Input on anticompetitive characteristic of public code

Carsten Agger agger at
Fri Jun 22 13:22:29 UTC 2018

On 22-06-2018 08:21, Bastien wrote:

> But it's not just "free SaaS": any kind of SaaS comes with hidden
> operational costs which prevents a rational approach of what would be
> a fair price.  (Google Maps prices, for example, were certainly not
> very fair regarding competition: they first killed the market then
> increased their price a lot.)  When a company deploys free softwares,
> they are just running a kind of service over some hidden operational
> costs, that of the free softwares themselves, the difference being
> that those costs are supported by the free software communities.
That's not actually so different from proprietary software development - 
much if not most proprietary software is created with extensive use of 
free software, especially since GNU/Linux systems and Unix tools seem to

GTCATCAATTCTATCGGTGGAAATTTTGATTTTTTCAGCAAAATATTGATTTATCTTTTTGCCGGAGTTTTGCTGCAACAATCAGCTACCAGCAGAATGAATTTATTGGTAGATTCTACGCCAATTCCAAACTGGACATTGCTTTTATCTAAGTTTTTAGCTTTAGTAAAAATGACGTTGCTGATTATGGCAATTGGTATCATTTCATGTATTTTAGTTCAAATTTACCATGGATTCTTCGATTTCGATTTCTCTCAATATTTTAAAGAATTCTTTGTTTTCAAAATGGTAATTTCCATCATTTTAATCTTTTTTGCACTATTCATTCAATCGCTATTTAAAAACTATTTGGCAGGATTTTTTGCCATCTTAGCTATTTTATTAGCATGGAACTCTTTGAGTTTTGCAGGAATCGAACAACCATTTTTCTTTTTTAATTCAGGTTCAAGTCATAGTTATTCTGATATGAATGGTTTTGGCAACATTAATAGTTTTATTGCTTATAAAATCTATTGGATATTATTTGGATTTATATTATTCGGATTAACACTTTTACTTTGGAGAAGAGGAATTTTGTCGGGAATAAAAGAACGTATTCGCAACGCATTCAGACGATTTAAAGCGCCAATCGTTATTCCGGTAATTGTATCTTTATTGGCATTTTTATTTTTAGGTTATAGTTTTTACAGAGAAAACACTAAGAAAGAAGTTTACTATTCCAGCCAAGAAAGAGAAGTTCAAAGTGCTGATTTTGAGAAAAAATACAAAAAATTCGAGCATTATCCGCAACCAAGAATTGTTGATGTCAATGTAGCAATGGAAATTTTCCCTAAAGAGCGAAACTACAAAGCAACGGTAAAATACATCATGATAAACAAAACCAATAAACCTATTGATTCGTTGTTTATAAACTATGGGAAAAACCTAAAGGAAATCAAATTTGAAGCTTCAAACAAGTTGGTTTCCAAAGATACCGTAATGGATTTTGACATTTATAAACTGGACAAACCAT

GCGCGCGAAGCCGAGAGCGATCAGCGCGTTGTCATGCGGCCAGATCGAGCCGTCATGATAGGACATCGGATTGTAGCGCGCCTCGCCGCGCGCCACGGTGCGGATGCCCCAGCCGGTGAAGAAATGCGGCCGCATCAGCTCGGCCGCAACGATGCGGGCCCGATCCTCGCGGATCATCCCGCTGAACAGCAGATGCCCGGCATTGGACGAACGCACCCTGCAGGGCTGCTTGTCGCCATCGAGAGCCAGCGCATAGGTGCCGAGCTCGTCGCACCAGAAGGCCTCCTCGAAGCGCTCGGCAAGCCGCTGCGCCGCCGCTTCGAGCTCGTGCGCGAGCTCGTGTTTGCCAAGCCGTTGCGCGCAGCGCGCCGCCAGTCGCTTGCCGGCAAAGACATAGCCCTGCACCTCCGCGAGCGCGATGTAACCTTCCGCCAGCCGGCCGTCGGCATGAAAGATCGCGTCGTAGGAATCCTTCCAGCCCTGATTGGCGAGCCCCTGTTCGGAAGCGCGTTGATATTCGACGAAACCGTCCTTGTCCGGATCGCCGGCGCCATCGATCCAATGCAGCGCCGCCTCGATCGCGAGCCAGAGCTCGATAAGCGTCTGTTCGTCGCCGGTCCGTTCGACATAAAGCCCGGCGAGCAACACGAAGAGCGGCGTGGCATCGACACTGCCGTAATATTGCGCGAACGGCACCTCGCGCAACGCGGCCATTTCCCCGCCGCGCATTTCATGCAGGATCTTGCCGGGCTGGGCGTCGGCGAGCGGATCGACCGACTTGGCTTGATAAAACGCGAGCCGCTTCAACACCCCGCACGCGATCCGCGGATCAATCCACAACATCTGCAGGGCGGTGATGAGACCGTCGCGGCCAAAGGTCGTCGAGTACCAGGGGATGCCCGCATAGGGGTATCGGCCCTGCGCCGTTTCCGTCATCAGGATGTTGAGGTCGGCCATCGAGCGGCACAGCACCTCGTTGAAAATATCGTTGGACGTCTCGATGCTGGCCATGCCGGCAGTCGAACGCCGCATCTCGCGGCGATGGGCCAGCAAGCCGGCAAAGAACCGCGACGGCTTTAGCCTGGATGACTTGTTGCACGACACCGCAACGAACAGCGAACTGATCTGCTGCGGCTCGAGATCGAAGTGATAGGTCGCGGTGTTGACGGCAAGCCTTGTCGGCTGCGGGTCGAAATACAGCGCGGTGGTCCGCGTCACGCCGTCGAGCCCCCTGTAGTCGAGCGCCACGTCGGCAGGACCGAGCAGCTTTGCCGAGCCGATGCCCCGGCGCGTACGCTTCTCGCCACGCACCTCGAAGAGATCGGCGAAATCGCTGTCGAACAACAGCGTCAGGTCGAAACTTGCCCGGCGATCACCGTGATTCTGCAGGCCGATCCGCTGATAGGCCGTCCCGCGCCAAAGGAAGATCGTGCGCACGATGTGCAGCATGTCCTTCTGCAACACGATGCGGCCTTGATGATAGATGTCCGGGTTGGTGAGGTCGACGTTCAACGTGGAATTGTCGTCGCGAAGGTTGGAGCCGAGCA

be preferred by developers.  So there's also some cost supported by free 
sofware communities in the pricing of proprietary software.

On the other hand, a very common use case is that some public authority 
needs some software to support their business processes - salary 
payment, finances, recruitment workflows, vocabularies, etc.

Much of this software either doesn't exist yet or doesn't exist as free 
software, and in that case the price becomes very transparent - the 
vendor's hourly rate times the development and project management hours 
needed to finish and deploy the system, plus the monthly cost of a 
service level agreement with bug fixes etc.

This is of course much more transparent than the typical asking prices 
for proprietary software. The tricky parts come if a) the vendor decides 
to sell the first system below cost as an investment in future sales and 
support contracts, and/or b) the initial estimates are too low because 
the processes are more complex than assumed by the vendor (or, at times, 
the client).

But still, if the price is specified on an invoice as number of hours 
worked it doesn't get much more transparent than that.


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